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Larkin L. Strong, Ph.D., MPH

Present Title & Affiliation

Primary Appointment

Assistant Professor, Department of Health Disparities Research, Division of OVP, Cancer Prevention and Population Sciences, The University of Texas MD Anderson Cancer Center, Houston, TX

Bio Statement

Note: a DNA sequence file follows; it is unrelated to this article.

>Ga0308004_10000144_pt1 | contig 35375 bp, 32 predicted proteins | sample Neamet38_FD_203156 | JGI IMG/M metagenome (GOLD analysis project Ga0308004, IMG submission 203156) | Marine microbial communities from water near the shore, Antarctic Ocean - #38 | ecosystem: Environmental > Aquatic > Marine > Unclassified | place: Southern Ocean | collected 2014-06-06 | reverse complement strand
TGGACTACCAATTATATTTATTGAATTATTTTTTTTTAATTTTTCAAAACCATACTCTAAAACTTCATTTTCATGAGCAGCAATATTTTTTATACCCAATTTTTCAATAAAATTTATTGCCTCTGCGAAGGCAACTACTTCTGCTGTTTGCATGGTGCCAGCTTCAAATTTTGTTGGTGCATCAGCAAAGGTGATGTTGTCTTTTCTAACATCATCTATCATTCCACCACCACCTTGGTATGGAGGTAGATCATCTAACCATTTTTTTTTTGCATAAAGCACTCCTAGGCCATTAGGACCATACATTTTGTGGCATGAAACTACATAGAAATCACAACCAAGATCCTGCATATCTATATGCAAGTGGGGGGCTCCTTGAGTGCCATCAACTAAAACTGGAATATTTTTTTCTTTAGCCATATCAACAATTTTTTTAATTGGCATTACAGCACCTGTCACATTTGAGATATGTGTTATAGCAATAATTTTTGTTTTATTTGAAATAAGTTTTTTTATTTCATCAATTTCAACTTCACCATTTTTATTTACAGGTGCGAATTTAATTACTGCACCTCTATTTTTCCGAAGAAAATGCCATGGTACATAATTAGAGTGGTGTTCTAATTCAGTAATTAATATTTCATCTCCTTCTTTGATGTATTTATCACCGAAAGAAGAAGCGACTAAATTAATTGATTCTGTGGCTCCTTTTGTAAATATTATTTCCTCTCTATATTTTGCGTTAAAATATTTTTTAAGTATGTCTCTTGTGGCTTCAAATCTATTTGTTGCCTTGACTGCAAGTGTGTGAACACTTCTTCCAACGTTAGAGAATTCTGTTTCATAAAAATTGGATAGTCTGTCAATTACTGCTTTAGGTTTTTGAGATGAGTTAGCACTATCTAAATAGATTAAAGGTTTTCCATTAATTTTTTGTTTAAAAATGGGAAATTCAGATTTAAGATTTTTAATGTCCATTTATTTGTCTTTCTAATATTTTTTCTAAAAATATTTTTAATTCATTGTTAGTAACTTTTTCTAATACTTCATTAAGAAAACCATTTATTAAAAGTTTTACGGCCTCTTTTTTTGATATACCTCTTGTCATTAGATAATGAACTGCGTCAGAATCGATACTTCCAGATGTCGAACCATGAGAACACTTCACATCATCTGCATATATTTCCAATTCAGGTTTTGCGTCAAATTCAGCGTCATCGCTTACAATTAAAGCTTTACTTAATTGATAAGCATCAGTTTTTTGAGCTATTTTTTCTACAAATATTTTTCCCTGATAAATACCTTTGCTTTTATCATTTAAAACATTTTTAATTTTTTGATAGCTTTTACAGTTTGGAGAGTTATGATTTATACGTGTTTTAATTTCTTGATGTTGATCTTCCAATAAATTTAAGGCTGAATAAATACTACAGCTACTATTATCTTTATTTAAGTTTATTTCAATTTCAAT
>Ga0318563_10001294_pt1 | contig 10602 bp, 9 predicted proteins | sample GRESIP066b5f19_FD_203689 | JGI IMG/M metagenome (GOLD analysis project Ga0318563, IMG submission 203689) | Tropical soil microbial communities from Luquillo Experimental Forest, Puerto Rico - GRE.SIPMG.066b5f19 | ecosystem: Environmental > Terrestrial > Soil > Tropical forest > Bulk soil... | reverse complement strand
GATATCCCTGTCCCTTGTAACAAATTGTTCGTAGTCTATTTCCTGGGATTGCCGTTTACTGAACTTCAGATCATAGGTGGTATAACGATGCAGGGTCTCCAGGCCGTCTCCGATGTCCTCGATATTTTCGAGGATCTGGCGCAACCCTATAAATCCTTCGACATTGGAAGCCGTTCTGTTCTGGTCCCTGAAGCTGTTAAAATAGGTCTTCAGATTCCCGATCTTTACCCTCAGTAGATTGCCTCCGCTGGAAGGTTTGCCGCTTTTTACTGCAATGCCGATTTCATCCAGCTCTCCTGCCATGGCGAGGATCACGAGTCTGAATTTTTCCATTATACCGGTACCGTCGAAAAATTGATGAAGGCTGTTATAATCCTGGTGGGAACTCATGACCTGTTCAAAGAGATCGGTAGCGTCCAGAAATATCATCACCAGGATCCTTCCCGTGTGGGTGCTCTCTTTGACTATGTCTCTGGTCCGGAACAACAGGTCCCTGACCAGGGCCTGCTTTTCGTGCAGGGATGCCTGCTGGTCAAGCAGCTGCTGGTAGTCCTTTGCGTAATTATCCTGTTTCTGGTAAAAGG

Dr. Larkin Strong is an Assistant Professor in the Department of Health Disparities Research at the University of Texas MD Anderson Cancer Center in Houston, TX. A theme throughout her work is the recognition that health and health behaviors are embedded within social, physical, economic, and cultural contexts. Dr. Strong received her Ph.D. in Health Services at the University of Washington School of Public Health in 2006, where her research focused on understanding and reducing occupational and take-home exposures of pesticides in farmworkers and their families. She then completed a postdoctoral fellowship at the University of Michigan with the Kellogg Health Scholars program, a national postdoctoral program that emphasized skills in community-academic partnering as a meaningful approach for reducing racial, ethnic, and socioeconomic disparities in health. During this time, Dr. Strong worked in collaboration with community and academic partners in Detroit to develop, implement, and evaluate a neighborhood-based walking and social support program to promote healthy lifestyles among low-income residents.